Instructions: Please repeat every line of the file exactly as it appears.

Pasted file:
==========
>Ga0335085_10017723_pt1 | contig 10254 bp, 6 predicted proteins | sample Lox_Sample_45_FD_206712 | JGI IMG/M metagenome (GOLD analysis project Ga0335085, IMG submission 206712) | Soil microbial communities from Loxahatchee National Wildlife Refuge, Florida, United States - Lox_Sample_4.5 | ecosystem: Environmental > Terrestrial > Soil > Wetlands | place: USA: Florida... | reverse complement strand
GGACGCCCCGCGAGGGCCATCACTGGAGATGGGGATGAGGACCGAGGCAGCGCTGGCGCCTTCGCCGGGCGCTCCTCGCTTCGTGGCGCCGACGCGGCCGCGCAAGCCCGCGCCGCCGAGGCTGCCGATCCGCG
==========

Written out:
>Ga0335085_10017723_pt1 | contig 10254 bp, 6 predicted proteins | sample Lox_Sample_45_FD_206712 | JGI IMG/M metagenome (GOLD analysis project Ga0335085, IMG submission 206712) | Soil microbial communities from Loxahatchee National Wildlife Refuge, Florida, United States - Lox_Sample_4.5 | ecosystem: Environmental > Terrestrial > Soil > Wetlands | place: USA: Florida... | reverse complement strand
GGACGCCCCGCGAGGGCCATCACTGGAGATGGGGATGAGGACCGAGGCAGCGCTGGCGCCTTCGCCGGGCGCTCCTCGCTTCGTGGCGCCGACGCGGCCGCGCAAGCCCGCGCCGCCGAGGCTGCCGATCCGCG